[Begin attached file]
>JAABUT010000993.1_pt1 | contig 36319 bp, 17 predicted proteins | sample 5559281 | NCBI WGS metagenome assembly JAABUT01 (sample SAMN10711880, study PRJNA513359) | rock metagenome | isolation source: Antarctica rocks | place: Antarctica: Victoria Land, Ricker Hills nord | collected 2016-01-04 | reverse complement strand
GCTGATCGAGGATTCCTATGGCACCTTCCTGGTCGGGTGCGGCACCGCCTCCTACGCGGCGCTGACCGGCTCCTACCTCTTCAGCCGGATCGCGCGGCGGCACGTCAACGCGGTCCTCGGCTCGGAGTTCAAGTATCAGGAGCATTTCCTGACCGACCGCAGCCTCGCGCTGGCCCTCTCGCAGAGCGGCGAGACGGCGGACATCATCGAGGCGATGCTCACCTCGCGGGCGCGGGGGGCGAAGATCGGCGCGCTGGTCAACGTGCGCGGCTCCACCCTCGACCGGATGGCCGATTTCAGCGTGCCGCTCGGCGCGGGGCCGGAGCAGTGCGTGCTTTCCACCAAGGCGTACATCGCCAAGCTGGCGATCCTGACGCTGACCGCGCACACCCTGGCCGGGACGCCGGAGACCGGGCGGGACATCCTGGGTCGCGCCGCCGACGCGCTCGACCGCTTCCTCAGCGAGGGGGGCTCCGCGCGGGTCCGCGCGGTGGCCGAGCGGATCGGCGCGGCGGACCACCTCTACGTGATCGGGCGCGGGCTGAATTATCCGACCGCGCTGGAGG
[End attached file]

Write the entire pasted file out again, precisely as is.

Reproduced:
>JAABUT010000993.1_pt1 | contig 36319 bp, 17 predicted proteins | sample 5559281 | NCBI WGS metagenome assembly JAABUT01 (sample SAMN10711880, study PRJNA513359) | rock metagenome | isolation source: Antarctica rocks | place: Antarctica: Victoria Land, Ricker Hills nord | collected 2016-01-04 | reverse complement strand
GCTGATCGAGGATTCCTATGGCACCTTCCTGGTCGGGTGCGGCACCGCCTCCTACGCGGCGCTGACCGGCTCCTACCTCTTCAGCCGGATCGCGCGGCGGCACGTCAACGCGGTCCTCGGCTCGGAGTTCAAGTATCAGGAGCATTTCCTGACCGACCGCAGCCTCGCGCTGGCCCTCTCGCAGAGCGGCGAGACGGCGGACATCATCGAGGCGATGCTCACCTCGCGGGCGCGGGGGGCGAAGATCGGCGCGCTGGTCAACGTGCGCGGCTCCACCCTCGACCGGATGGCCGATTTCAGCGTGCCGCTCGGCGCGGGGCCGGAGCAGTGCGTGCTTTCCACCAAGGCGTACATCGCCAAGCTGGCGATCCTGACGCTGACCGCGCACACCCTGGCCGGGACGCCGGAGACCGGGCGGGACATCCTGGGTCGCGCCGCCGACGCGCTCGACCGCTTCCTCAGCGAGGGGGGCTCCGCGCGGGTCCGCGCGGTGGCCGAGCGGATCGGCGCGGCGGACCACCTCTACGTGATCGGGCGCGGGCTGAATTATCCGACCGCGCTGGAGG